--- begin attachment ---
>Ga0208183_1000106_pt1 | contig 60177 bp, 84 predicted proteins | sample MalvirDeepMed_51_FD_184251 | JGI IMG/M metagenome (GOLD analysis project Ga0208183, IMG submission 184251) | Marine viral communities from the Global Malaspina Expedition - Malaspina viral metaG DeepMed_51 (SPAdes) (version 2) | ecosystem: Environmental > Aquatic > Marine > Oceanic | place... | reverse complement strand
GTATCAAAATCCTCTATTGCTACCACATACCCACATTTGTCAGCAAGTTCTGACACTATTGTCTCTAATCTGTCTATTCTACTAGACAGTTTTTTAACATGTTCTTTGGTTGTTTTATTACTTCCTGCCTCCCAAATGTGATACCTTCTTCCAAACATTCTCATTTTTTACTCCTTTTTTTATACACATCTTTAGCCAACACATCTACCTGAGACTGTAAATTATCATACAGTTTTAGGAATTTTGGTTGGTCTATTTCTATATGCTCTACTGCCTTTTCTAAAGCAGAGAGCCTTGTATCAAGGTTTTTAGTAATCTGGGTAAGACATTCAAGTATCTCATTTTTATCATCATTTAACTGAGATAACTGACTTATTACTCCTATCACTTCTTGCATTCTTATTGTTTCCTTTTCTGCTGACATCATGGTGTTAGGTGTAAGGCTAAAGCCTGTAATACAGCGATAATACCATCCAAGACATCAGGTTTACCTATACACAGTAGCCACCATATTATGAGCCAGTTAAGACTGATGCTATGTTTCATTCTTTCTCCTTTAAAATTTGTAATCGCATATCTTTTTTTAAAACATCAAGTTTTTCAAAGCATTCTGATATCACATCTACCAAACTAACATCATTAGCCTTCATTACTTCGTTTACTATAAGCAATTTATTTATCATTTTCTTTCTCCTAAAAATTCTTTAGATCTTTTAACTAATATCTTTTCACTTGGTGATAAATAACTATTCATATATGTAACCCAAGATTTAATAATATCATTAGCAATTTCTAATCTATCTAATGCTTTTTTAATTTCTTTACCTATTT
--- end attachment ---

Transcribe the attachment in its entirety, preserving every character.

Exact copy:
>Ga0208183_1000106_pt1 | contig 60177 bp, 84 predicted proteins | sample MalvirDeepMed_51_FD_184251 | JGI IMG/M metagenome (GOLD analysis project Ga0208183, IMG submission 184251) | Marine viral communities from the Global Malaspina Expedition - Malaspina viral metaG DeepMed_51 (SPAdes) (version 2) | ecosystem: Environmental > Aquatic > Marine > Oceanic | place... | reverse complement strand
GTATCAAAATCCTCTATTGCTACCACATACCCACATTTGTCAGCAAGTTCTGACACTATTGTCTCTAATCTGTCTATTCTACTAGACAGTTTTTTAACATGTTCTTTGGTTGTTTTATTACTTCCTGCCTCCCAAATGTGATACCTTCTTCCAAACATTCTCATTTTTTACTCCTTTTTTTATACACATCTTTAGCCAACACATCTACCTGAGACTGTAAATTATCATACAGTTTTAGGAATTTTGGTTGGTCTATTTCTATATGCTCTACTGCCTTTTCTAAAGCAGAGAGCCTTGTATCAAGGTTTTTAGTAATCTGGGTAAGACATTCAAGTATCTCATTTTTATCATCATTTAACTGAGATAACTGACTTATTACTCCTATCACTTCTTGCATTCTTATTGTTTCCTTTTCTGCTGACATCATGGTGTTAGGTGTAAGGCTAAAGCCTGTAATACAGCGATAATACCATCCAAGACATCAGGTTTACCTATACACAGTAGCCACCATATTATGAGCCAGTTAAGACTGATGCTATGTTTCATTCTTTCTCCTTTAAAATTTGTAATCGCATATCTTTTTTTAAAACATCAAGTTTTTCAAAGCATTCTGATATCACATCTACCAAACTAACATCATTAGCCTTCATTACTTCGTTTACTATAAGCAATTTATTTATCATTTTCTTTCTCCTAAAAATTCTTTAGATCTTTTAACTAATATCTTTTCACTTGGTGATAAATAACTATTCATATATGTAACCCAAGATTTAATAATATCATTAGCAATTTCTAATCTATCTAATGCTTTTTTAATTTCTTTACCTATTT